Figure 6. Illustration of Snell's law of refraction at an interface between media of refractive indexes n1 and n2 .
A lens is typically made up of a transparent dielectric material like fused silica or optical glass with the front and back surfaces having a spherical curvature . Since the surfaces are curved, each ray of light that comes in parallel to the optical axis (as shown in Figure 7) has a different value of ?i with respect to the surface normal. Each ray then refracts according to Snell's law. For a positive lens, this causes the light to converge toward its focal point on the right side of the lens while light will diverge from the focal point located on the left side of a negative lens. The ramifications of these operations are that lenses can be used for image formation as well as collection and collimation of light (see Figure 7). There are several important aspects to optical imaging with lenses, including the relationship between object and image distances and the resulting magnification as well as the quality of the resulting images. Details about these concepts can be found in . Similarly, important aspects of involving the light gathering ability of lenses including throughput and its relationship to numerical aperture (NA) or f-number (F/#) are described in.
Figure 7. Illustration of how a lens affects incoming parallel light rays (left). Applications of lenses (right) include creating a magnified image of an object (top), collimating light from a point source (middle), focusing a collimated light source (bottom).
- What are optical aberrations and how do different types of lenses reduce aberrations?
A: Ideal lenses would form perfect images (or exact replicas of the object being imaged) and would be able to focus collimated light to a spot size limited only by diffraction. However, real lenses are not perfect and induce optical aberrations, which cause degradation in the ability to form a high-quality image, collimate a beam, or focus it tightly. Monochromatic aberrations, i.e., no wavelength dependence, are common to both mirrors and lenses and come from the inability of spherical surfaces to focus light properly when it is far from the axis.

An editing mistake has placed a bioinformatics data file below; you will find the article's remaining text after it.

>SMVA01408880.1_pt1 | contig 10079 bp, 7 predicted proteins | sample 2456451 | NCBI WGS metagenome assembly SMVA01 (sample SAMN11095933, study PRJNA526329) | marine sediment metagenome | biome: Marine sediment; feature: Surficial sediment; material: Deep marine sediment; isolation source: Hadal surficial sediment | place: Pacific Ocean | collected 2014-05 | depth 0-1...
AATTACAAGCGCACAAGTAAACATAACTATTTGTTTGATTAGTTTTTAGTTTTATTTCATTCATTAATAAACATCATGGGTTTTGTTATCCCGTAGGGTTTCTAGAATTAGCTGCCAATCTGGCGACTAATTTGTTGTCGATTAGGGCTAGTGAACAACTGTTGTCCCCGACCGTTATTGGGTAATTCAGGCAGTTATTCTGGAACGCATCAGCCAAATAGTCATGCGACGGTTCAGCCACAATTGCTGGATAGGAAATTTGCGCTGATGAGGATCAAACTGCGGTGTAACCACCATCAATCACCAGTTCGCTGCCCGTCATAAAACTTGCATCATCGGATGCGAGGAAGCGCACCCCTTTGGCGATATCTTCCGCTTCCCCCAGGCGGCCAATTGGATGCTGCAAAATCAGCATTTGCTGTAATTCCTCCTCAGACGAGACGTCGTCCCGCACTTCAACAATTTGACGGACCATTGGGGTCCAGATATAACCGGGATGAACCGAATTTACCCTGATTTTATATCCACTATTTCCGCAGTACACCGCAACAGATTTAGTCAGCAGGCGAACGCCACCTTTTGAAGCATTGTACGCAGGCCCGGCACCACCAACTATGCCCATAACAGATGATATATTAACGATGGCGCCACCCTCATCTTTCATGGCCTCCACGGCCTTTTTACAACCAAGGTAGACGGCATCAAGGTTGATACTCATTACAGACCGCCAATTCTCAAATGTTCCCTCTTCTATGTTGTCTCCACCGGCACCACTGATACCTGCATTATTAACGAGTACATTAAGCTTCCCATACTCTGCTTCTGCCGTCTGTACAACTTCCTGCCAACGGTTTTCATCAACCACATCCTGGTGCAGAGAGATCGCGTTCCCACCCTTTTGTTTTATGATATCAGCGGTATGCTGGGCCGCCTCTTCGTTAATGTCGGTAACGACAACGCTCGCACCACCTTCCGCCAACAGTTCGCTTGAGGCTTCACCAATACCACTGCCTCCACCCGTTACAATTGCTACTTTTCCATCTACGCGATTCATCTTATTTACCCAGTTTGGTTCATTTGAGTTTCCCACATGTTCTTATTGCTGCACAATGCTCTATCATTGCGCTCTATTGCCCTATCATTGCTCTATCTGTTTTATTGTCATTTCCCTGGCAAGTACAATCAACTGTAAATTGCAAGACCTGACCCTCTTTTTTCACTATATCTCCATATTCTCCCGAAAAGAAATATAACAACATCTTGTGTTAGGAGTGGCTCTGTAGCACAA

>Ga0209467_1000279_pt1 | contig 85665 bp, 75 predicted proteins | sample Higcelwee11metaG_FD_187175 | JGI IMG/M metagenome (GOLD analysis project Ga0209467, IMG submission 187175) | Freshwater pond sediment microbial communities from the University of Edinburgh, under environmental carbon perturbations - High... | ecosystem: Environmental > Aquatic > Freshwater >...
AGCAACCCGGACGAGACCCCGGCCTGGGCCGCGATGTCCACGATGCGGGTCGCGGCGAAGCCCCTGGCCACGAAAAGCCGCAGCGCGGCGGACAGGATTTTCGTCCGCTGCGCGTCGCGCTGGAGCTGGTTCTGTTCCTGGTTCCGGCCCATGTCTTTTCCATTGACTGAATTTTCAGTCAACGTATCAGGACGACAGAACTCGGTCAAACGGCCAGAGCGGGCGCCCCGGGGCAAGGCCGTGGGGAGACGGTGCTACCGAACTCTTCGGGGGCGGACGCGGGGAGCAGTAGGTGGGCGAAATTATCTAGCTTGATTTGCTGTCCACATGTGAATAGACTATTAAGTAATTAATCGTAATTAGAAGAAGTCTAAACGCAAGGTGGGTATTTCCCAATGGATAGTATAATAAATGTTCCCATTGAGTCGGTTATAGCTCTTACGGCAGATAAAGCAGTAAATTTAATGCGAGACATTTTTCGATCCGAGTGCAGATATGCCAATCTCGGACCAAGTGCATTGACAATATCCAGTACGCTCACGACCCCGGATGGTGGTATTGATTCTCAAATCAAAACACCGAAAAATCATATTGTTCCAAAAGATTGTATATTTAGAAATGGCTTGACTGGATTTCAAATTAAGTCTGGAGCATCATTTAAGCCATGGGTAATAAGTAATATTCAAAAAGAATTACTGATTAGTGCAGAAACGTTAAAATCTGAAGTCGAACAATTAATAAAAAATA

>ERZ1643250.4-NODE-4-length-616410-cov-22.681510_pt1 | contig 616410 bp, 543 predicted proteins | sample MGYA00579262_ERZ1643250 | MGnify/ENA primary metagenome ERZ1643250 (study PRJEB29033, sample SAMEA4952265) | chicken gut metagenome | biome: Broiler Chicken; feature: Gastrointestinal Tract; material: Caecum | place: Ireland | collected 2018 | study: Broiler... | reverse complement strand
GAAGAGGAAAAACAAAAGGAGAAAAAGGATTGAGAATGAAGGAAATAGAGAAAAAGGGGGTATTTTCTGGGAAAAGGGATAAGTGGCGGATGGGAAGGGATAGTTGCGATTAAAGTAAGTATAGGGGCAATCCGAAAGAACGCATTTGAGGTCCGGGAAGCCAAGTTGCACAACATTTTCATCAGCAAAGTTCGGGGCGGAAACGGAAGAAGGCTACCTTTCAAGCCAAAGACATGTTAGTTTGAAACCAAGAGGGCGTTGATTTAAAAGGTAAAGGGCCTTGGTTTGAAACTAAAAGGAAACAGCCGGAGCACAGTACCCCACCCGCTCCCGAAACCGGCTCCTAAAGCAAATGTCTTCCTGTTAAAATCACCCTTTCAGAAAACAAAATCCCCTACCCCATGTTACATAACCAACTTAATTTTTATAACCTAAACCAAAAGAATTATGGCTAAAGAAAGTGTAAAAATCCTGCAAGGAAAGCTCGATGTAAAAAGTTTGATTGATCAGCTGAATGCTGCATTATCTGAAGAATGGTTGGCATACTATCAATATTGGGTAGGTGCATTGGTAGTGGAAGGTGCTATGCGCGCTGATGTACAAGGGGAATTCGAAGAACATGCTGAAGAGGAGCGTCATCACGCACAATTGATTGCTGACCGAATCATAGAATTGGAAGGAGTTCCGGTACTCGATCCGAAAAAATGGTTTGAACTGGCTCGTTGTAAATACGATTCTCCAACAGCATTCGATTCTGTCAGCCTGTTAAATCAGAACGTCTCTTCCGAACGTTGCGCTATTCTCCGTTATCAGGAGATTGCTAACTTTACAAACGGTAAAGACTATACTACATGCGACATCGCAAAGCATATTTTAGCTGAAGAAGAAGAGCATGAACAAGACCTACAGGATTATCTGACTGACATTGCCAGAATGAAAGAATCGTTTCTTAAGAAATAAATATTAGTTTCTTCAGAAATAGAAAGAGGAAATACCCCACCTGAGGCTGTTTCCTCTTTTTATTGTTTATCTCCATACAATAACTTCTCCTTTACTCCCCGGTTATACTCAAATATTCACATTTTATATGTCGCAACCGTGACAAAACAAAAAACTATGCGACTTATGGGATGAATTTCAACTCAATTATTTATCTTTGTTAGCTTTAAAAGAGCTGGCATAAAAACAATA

These aberrations include spherical aberration, coma, and astigmatism. Figure 8 demonstrates the impact of spherical aberration in a lens where rays with smaller angles are effectively collimated while rays with large angles converge instead. Unlike monochromatic aberrations, chromatic aberration only occurs in lenses. Due to dispersion of the index of refraction of the lens material, different wavelengths will refract with different angles according to Snell's law (see Figure 8). This causes degradation in image quality or light gathering ability when broadband light is being used.
Figure 8. Effects of spherical aberration (left) and chromatic aberration (right) on collimation when a point source is at the focal point.
While spherical lenses do induce aberrations, choosing the proper lens shape can help minimize optical aberrations (see Figure 9). For instance, plano-convex lenses, where only one side is curved, are the best choice for focusing parallel rays of light to a single point. Bi-convex lenses (both sides have curvature that may not be equal to one another) are the best choice for imaging when the object and image are at similar distances from the lens. When a single spherical lens may be unsuitable due to spherical aberration, aspheric lenses may be used. These lenses have surfaces with tailored curvatures that help minimize the impact of aberrations but are typically expensive due to the complexities associated with fabrication. Alternatively, multiple spherical lenses can be used where one lens can cancel the aberration caused by another, as shown in Figure 9. In addition to correcting for monochromatic aberrations, an achromatic doublet can be used to minimize chromatic aberrations by choosing the dispersion of the materials in the two lenses to produce a focal length that is independent of wavelength. Microscope objectives are multi-element lens systems that can significantly reduce the impacts of aberrations but are more expensive due to the complexity of the design. All the aforementioned lenses are rotationally symmetric, that is, light focuses the same regardless of which transverse axis it passes through.
Figure 9. Using single and multiple lens systems to minimize optical aberrations for a specific imaging application.
There are many features to take into consideration when choosing a lens, including focal length, lens shape, F/#, lens material, transmission properties, wavefront distortion, scattered light, types of coating, and cost.